Change in pain intensity assessed by the Short-form McGill Pain Questionnaire (SF-MPQ-2).


Enrollment: 49
Study Start Date: December 2011
Study Completion Date: November 2013
Primary Completion Date: November 2013 (Final data collection date for primary outcome measure)
Arms Assigned Interventions
Active Comparator: Mindfulness-Based Stress Reduction Behavioral: Mindfulness-Based Stress Reduction
An 8-week structured group program that was developed to improve psychological and physical symptoms associated with pain. It incorporates a variety of mindfulness meditation exercises including mindful yoga, sitting meditation, and body scan to facilitate attention, acceptance, and awareness of one's experiences.
Other Name: MBSR
No Intervention: Waitlist Control

  Eligibility

Ages Eligible for Study:   18 Years to 80 Years
Genders Eligible for Study:   Both
Accepts Healthy Volunteers:   No
Criteria

Inclusion Criteria:

  • Adult chronic pain patients who are proficient in English
  • Capable of interacting with others in a group setting
  • Capable of working with a computer

Exclusion Criteria:

  • Alcohol or drug abuse (past history is acceptable as long as their situation has been stable for at least 3 months)
  • Psychiatric psychosis (patients who have a past history of schizophrenia are eligible as long as they are currently stable)
  • Current major depressive disorder
  • Current severe social phobia
  • At immediate risk for suicide
  • Cerebral lesions or tumors (unless medically and cognitively stable)
  • Neurological disease
  • Medically unstable
  • Cognitively unstable
  • Previously participated in a mindfulness meditation program
  Contacts and Locations
Choosing to participate in a study is an important personal decision. Talk with your doctor and family members or friends about deciding to join a study. To learn more about this study, you or your doctor may contact the study research staff using the Contacts provided below. For general information, see Learn About Clinical Studies.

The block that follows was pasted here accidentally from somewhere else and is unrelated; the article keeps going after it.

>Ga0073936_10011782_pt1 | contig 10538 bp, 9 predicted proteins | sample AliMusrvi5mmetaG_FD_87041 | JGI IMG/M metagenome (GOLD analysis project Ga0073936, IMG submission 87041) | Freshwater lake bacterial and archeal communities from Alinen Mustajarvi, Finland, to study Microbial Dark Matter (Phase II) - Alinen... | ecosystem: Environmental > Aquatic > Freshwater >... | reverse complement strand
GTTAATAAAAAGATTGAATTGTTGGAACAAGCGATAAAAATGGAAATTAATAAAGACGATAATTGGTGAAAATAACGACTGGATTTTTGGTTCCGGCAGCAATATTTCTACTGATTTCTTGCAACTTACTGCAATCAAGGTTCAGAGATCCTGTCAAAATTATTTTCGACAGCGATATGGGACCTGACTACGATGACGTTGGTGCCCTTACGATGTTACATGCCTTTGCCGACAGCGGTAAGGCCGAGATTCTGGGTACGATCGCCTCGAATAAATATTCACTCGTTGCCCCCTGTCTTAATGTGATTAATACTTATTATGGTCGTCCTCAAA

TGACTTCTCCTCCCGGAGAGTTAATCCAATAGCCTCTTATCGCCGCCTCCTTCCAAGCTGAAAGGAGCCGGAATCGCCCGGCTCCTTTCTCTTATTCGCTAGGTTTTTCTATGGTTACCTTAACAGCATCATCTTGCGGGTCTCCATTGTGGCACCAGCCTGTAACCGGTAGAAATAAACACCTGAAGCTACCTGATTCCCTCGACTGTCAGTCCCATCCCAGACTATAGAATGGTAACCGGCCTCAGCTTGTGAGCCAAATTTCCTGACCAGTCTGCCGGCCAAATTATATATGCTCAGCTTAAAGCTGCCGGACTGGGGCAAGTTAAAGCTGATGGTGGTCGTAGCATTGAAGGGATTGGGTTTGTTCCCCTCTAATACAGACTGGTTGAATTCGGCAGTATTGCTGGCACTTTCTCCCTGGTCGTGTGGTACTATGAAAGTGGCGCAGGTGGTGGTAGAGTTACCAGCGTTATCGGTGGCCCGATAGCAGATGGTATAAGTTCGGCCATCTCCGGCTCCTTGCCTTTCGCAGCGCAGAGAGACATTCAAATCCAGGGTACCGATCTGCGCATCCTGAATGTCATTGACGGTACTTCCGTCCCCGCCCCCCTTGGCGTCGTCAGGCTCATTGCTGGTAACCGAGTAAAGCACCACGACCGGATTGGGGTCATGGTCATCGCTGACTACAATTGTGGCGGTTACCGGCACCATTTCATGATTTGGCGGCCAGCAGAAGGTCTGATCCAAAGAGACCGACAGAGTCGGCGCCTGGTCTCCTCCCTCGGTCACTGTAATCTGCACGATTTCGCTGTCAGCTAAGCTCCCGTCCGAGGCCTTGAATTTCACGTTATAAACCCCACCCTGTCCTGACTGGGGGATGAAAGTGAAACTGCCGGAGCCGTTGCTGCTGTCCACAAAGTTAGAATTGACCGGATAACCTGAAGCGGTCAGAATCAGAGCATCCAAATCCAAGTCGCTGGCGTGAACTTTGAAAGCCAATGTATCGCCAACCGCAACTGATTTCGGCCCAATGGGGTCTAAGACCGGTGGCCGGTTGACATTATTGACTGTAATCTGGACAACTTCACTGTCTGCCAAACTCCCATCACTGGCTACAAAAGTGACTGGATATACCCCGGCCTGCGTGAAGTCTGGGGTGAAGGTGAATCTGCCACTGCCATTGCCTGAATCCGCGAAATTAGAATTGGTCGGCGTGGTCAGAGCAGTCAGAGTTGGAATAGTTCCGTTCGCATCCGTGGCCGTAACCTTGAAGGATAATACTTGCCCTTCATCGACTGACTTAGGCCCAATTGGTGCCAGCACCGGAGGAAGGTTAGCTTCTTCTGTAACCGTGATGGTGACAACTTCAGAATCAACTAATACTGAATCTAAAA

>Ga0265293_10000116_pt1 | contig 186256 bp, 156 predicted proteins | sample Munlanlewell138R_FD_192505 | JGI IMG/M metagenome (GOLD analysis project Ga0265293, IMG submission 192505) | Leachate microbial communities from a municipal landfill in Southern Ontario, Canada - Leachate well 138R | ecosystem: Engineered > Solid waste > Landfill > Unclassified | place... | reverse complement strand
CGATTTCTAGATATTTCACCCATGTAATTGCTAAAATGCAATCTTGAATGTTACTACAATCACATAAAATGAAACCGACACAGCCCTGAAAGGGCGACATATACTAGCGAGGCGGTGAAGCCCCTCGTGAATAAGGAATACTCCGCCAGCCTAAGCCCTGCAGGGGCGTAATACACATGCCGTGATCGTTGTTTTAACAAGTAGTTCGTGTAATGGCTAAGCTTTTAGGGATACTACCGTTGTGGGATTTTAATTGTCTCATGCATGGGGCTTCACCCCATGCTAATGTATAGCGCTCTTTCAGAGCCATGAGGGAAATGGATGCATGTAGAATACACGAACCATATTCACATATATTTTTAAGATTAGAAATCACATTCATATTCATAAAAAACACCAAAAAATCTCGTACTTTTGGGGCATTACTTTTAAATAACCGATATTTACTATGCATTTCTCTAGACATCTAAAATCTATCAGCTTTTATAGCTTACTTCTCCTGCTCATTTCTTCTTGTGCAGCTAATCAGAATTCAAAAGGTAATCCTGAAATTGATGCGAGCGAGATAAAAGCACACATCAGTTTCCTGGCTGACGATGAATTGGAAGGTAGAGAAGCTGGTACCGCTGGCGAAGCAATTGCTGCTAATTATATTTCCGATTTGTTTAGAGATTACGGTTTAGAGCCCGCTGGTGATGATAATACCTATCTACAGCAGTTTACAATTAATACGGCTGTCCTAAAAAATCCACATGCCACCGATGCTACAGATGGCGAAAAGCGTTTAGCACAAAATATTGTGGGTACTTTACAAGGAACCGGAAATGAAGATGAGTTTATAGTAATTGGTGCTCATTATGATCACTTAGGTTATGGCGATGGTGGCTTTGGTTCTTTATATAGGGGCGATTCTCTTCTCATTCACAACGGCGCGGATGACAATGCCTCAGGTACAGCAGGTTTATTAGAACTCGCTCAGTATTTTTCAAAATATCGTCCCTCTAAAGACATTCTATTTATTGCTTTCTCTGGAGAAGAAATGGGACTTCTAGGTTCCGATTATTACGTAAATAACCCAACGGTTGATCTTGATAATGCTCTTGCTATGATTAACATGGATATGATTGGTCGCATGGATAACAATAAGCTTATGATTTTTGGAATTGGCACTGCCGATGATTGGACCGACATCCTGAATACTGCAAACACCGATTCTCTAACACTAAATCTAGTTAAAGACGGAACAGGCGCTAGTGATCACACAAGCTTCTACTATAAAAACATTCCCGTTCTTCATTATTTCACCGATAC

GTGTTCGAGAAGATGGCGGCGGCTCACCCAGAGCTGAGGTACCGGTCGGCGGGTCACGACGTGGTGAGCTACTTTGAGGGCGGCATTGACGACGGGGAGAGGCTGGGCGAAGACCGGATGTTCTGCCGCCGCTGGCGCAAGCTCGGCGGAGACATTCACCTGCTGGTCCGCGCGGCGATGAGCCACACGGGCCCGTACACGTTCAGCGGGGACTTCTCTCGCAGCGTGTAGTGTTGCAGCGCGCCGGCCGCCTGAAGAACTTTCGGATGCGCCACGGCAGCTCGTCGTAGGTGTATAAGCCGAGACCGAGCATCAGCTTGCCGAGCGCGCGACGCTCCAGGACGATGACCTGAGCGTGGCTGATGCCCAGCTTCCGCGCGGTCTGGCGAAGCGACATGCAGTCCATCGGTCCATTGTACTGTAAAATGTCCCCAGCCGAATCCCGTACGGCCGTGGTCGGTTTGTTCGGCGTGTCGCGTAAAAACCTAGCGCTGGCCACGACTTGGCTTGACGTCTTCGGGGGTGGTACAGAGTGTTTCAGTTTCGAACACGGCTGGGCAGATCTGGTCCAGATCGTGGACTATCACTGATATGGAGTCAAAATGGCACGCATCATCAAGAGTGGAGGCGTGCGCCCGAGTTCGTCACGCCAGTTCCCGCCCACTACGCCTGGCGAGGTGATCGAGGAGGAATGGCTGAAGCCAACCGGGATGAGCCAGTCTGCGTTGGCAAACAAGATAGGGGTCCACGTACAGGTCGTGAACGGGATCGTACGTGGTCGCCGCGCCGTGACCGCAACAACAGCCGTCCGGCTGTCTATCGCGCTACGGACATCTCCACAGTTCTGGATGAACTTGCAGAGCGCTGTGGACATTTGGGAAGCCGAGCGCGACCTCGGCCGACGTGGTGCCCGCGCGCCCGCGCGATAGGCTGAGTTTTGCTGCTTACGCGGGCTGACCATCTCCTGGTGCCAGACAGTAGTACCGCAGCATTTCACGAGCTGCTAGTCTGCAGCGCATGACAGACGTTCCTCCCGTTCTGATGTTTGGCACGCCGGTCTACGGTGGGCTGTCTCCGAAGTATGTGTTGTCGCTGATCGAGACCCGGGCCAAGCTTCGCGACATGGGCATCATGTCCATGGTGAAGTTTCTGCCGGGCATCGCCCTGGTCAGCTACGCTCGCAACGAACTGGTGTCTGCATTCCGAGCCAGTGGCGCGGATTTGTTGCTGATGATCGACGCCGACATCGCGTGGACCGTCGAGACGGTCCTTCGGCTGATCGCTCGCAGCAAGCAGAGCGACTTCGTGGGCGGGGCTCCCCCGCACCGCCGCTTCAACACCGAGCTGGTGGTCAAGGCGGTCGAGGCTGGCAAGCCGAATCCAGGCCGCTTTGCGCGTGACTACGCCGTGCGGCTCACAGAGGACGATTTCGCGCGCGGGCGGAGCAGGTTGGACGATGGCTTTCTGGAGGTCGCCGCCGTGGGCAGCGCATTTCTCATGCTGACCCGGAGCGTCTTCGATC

Please refer to this study by its ClinicalTrials.gov identifier: NCT01487473

Locations
Canada, Ontario
Mount Sinai Hospital
Toronto, Ontario, Canada, M5G 1X5
Sponsors and Collaborators
York University
Mount Sinai Hospital, Canada
Wasser Pain Management Centre
Rasch Foundation
Investigators
Principal Investigator: Nicholas Cepeda, PhD York University
Principal Investigator: Allan Gordon, MD Mt Sinai Hospital, Chicago
Study Director: Denise Paneduro, PhD student York University
  More Information

No publications provided

Responsible Party: Nicholas Cepeda, Associate Professor, York University
ClinicalTrials.gov Identifier: NCT01487473     History of Changes
Other Study ID Numbers: FWA00003852
Study First Received: December 5, 2011
Last Updated: February 12, 2014
Health Authority: Canada: Ethics Review Committee

Keywords provided by York University:
Meditation
Mindfulness
Attention
Chronic Pain
Depression
Anxiety
Stress
Acceptance
Pain intensity
Pain disability

Additional relevant MeSH terms:
Chronic Pain
Nervous System Diseases
Neurologic Manifestations
Pain
Signs and Symptoms

ClinicalTrials.gov processed this record on November 25, 2014